It's set to be another big week on Wall Street, with another slew of banking giants due to announce earnings.
Bank of America Merrill Lynch will share how it performed in its most recent quarter on Monday, while Goldman Sachs is set to do the same on Tuesday. Morgan Stanley will be reporting on Wednesday, and Bank of New York Mellon will declare its latest digits on Thursday.
An analysts' consensus pegs Goldman's predicted earnings per share at $3.00, much higher than the $1.98 earnings per share reported for the same period last year. However, litigation provisions did blow a $2.77-shaped hole in the earlier year's figure.
The prediction for the second quarter would also be an improvement on the first quarter's $2.68 earnings per share.
Meanwhile, a poll of analysts by Thomson Reuters put earnings per share for Bank of America at $0.33 and revenue at $20.4bn (£15.5bn). In the same period last year, the bank brought home earnings per share of $0.45 and revenue of $22.3bn.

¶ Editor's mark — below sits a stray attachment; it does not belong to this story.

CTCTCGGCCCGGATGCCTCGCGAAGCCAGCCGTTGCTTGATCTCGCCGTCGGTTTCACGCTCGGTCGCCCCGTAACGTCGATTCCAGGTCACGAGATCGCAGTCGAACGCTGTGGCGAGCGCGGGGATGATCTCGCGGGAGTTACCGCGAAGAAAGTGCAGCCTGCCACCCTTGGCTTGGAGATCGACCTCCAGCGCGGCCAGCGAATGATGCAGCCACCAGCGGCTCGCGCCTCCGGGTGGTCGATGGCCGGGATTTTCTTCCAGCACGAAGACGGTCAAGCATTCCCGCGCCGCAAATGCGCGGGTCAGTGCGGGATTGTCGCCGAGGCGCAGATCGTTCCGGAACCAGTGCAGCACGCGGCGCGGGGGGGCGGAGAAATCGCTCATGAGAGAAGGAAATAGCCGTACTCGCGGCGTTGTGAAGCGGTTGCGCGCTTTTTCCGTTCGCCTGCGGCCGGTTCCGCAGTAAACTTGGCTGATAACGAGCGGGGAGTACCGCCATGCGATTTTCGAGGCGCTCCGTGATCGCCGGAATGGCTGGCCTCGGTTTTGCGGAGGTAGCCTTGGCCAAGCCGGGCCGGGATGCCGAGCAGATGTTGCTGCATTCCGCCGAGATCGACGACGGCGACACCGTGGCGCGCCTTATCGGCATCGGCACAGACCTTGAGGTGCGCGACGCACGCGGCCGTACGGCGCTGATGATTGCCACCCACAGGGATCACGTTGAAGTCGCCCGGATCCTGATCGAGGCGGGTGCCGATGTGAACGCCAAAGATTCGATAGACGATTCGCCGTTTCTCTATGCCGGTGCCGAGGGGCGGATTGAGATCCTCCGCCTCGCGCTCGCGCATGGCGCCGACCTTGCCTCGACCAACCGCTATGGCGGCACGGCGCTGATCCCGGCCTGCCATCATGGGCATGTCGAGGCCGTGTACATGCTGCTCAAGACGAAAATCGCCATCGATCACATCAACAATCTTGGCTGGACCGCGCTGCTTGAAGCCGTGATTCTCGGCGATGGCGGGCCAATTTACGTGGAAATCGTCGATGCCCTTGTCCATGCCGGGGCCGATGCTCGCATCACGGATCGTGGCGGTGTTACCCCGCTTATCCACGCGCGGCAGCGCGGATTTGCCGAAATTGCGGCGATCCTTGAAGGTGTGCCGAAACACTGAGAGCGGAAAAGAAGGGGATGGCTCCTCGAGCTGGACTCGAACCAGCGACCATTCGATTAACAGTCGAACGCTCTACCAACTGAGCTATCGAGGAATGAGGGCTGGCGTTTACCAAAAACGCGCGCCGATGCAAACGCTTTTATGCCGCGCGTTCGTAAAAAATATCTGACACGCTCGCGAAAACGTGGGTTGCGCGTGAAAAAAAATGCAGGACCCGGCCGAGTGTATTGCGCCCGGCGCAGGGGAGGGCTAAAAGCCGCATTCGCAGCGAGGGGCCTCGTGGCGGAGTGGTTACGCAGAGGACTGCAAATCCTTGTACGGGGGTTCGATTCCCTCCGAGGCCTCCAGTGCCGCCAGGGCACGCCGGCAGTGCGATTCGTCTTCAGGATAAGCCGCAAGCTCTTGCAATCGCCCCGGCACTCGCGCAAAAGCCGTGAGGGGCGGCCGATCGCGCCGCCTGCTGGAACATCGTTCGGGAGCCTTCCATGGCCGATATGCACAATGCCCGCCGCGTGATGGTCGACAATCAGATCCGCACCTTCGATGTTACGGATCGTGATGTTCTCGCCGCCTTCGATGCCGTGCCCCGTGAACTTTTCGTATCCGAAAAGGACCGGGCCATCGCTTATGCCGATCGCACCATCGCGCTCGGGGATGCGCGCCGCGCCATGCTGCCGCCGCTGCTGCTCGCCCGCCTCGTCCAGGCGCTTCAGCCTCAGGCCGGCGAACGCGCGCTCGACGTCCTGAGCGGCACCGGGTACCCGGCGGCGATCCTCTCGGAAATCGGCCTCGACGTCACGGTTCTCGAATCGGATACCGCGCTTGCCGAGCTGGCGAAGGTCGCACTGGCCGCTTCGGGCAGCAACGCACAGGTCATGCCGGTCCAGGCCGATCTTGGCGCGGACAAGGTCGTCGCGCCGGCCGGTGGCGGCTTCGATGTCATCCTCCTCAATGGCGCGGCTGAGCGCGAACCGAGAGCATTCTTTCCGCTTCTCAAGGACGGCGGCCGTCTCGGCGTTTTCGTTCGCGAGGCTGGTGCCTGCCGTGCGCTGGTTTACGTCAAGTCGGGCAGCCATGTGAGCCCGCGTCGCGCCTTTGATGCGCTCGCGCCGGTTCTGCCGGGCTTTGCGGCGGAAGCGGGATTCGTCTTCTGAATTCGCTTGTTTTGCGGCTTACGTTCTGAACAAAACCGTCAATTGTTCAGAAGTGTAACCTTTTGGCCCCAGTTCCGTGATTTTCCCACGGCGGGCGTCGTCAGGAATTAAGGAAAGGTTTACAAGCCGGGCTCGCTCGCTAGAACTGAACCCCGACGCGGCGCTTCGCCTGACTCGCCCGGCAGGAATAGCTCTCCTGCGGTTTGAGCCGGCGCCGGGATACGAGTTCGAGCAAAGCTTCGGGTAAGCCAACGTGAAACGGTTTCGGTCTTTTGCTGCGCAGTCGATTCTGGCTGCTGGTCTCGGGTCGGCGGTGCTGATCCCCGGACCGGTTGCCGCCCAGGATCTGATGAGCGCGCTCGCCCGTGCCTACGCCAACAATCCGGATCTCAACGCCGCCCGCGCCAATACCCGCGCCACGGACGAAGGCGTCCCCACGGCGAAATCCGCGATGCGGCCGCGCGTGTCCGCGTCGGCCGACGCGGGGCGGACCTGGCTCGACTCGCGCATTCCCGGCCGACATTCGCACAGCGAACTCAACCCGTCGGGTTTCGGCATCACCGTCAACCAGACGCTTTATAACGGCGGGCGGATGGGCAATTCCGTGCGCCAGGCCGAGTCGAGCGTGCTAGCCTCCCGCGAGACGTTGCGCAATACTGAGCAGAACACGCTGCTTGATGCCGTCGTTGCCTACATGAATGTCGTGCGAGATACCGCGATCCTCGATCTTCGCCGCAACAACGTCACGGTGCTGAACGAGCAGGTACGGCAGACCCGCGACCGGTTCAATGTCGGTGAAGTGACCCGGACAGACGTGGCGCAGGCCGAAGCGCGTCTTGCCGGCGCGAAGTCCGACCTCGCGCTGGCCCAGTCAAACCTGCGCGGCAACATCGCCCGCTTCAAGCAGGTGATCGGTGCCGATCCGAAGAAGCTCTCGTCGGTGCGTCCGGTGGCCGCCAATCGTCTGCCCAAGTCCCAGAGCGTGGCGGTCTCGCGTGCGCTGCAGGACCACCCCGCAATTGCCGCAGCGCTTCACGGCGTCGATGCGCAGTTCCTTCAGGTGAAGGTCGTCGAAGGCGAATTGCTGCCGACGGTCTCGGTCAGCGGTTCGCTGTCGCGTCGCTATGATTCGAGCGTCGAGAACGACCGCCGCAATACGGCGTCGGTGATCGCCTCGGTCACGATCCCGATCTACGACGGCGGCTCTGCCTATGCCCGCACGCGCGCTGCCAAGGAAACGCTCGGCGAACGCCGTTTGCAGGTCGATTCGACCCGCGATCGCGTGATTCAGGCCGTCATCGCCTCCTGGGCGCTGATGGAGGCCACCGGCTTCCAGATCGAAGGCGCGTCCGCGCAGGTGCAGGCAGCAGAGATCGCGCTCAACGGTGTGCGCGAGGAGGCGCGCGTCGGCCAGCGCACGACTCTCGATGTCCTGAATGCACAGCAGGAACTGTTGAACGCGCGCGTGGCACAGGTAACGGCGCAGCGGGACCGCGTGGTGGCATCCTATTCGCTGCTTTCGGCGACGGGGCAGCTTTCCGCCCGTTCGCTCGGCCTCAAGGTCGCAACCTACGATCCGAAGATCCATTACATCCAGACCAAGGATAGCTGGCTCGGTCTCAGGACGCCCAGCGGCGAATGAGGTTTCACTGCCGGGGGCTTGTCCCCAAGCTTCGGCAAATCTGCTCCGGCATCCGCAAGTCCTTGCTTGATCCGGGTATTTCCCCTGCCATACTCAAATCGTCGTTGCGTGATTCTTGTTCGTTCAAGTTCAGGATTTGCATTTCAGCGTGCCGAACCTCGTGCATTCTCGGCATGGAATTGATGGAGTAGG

Hopes might be higher than expected among investors after JP Morgan and Citigroup announced better than expected earnings last week.
Even though net income at JP Morgan slipped one per cent year-on-year, the results still comfortably beat expectations, lifting the S&P 500 higher on Thursday.
The drop was more drastic for Citigroup, where adjusted net income fell by 14 per cent and revenues by eight per cent, but the figures ultimately came in above analysts' expectations too. Wells Fargo, meanwhile, managed to match expectations.
The second quarter of 2016 has not been the most business friendly as far as banks are concerned. Not only have lenders had to contend with low interest rates over a long time period, they have also had to navigate their way through a period of uncertainty brought about by the UK's referendum on EU membership.
Meanwhile, a quiet M&A market will have done little to boost banks' prospects as of late. Research published by Dealogic earlier this month discovered that turnover among European investment banks had plummeted to a 14-year low, thanks, in part, to companies postponing their investment decisions because of the referendum.